At the closing session on the second day of the conference, the Noto Communiqué 2021 was adopted. The communiqué cited the following commitments:

(1) Sharing the results of activities and information with domestic and international agricultural stakeholders and agricultural policymakers

(2) Harmonization with the ecosystem and environment of the certified area

(3) Creation of new economic activities using local resources.

Contribution to global issues such as climate change and biodiversity, and to the UN Sustainable Development Goals.

5) Support for candidate regions in developing countries

(v) Supporting candidate regions in developing countries.

The closing session also included the GIAHS Youth Declaration, composed and presented by high school students representing the GIAHS sites in Ishikawa, Miyazaki, and Niigata prefectures. The declaration was developed by the students through a facilitated workshop and discussions during the GIAHS Youth Summit, a side even held by UNU-IAS OUIK on the same day.

Mr. Masanori Tanimoto (Governor of Ishikawa Prefecture), Mr. Tadayuki Akamatsu (Councillor (Deputy Director-General, Rural Development Bureau) MAFF), Mr. Yoshihide Endo (GIAHS Secretariat, FAO) and Dr. Tsunao Watanabe (Director, UNU-IAS OUIK) expression of  gratitude to all participants and stakeholders for their meaningful engagement, and formally closed the conference with a reminder that the conference is many of the milestones that will lead to achieving aspirations we collectively share for the future of GIAHS.



Please also check the posters we presented during the conference here:

GIAHS Biodiversity WG Poster Jp Eng

Introduction of Technologies on Characteristic Analysis


Education on GIAHS


【Event Report】RDA-UNU International Symposium: Conservation and Strengthening the Value of Agricultural Heritage Systems in the New Normal Era

The United Nations University Institute for the Advanced Study of Sustainability Operating Unit Ishikawa Kanazawa (UNU-IAS OUIK), in partnership with the Rural Development Administration (RDA) of the Republic of Korea, held a symposium, Conservation and Strengthening the Value of Agricultural Heritage Systems in the New Normal Era, on 5 November 2021. With the transition into the post-COVID-19 ‘new normal’ as the main through-thread, the event aimed to: 1) find ways to sustainably conserve agricultural heritage and strengthen its value in accordance with the changing times; and 2) share best practices and directions for the conservation and management of Globally Important Agricultural Heritage System (GIAHS).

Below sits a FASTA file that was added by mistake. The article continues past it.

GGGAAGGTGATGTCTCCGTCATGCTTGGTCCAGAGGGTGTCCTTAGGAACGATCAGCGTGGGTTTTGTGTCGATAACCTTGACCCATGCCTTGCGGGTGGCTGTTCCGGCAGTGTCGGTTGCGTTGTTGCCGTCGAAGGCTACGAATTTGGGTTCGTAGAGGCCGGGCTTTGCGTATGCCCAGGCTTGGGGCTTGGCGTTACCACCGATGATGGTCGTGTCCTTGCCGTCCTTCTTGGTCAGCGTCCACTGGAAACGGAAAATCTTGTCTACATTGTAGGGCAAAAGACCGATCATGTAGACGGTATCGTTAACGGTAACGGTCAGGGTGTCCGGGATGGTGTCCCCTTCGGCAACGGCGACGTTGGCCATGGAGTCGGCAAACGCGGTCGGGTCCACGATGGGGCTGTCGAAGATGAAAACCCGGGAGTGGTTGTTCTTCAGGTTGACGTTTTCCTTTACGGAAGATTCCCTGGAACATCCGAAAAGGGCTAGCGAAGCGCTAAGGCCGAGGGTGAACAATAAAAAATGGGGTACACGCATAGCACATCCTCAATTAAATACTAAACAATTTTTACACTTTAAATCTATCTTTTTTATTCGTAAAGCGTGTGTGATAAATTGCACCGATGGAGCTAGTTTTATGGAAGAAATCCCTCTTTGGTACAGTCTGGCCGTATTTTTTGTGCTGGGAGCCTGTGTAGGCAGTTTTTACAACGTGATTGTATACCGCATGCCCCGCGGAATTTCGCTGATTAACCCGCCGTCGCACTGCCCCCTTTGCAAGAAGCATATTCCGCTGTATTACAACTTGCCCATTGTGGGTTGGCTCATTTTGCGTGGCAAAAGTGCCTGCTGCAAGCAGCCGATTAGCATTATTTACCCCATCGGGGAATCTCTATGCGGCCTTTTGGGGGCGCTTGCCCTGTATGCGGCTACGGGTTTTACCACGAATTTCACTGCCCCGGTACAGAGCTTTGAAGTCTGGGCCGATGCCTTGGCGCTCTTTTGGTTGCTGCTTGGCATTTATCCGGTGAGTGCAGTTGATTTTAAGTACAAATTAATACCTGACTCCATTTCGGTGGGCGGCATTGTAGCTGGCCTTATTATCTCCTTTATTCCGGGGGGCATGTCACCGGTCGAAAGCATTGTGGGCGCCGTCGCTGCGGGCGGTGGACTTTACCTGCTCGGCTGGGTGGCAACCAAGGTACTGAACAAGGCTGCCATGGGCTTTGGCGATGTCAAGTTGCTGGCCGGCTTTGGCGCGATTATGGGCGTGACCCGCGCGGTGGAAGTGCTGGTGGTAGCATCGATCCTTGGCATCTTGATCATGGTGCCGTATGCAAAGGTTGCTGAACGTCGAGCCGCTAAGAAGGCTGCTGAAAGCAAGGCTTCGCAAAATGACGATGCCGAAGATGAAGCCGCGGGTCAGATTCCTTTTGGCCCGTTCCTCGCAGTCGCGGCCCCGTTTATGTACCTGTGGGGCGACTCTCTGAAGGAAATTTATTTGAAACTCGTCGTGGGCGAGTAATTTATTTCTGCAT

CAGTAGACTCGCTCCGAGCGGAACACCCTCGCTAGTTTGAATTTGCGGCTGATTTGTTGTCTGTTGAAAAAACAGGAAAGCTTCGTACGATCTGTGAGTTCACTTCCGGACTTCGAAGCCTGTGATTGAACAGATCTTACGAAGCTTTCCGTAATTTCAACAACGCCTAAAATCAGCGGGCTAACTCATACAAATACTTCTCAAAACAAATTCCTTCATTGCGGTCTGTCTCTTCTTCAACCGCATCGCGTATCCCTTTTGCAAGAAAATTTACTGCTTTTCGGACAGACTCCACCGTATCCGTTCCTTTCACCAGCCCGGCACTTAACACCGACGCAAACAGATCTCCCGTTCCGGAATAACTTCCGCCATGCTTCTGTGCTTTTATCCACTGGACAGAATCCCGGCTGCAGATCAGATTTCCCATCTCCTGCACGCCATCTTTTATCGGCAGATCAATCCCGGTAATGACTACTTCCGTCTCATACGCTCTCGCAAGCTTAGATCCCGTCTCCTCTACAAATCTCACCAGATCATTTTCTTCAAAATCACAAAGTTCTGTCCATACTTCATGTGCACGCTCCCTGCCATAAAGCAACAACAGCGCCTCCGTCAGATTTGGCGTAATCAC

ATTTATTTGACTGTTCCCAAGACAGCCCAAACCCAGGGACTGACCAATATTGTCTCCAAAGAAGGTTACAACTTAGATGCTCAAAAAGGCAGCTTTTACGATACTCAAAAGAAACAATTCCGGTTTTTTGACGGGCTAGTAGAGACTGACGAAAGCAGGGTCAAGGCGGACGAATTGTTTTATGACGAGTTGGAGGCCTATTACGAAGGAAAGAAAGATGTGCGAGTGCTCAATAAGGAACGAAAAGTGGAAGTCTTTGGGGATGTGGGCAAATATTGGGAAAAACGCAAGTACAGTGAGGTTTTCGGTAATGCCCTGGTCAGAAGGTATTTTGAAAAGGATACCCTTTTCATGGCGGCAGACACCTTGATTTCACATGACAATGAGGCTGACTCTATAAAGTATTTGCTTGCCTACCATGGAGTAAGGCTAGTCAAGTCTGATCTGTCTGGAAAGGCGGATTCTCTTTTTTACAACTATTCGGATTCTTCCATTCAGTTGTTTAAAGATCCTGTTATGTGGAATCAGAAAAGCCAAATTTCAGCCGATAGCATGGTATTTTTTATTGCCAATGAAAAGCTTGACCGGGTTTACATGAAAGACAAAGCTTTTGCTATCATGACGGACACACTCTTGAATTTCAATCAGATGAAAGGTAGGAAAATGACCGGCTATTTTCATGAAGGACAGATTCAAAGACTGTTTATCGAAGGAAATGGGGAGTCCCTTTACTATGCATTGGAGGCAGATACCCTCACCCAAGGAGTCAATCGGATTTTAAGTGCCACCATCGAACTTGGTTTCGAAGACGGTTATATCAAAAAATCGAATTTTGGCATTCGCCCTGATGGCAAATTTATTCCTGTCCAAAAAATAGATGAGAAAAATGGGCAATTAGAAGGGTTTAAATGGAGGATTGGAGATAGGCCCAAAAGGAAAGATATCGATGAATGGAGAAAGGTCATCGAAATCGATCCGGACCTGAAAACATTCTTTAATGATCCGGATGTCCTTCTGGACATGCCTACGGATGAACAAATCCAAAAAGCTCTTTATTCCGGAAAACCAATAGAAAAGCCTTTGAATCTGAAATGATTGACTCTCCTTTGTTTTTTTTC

Following the welcome remarks by Mr. Taewoong Hur, Administrator of the RDA, Dr. Tsunao Watanabe, Director of UNU-IAS OUIK, framed the event by reminding the audience of the very premise of GIAHS that was showcased again by the COVID-19 pandemic: humans and nature together constitute a single, unified system worthy of conservation and sustenance. Professor Nobuyuki Yagi from the University of Tokyo illustrated how this messaging is reinforced through the Food and Agriculture Organization’s (FAO) GIAHS application review process, which requires an explicit articulation of the ways in which people and the environment interdepend and thrive through their coexistence. In response to these introductory presentations, Mr. Jaerok Ahn from the Ministry of Agriculture, Food, and Rural Affairs (MAFRA) noted the agency’s ongoing efforts to conserve current agricultural heritage systems and identify more, as a way of strengthening the overall livelihood of agricultural communities and environmental protection measures.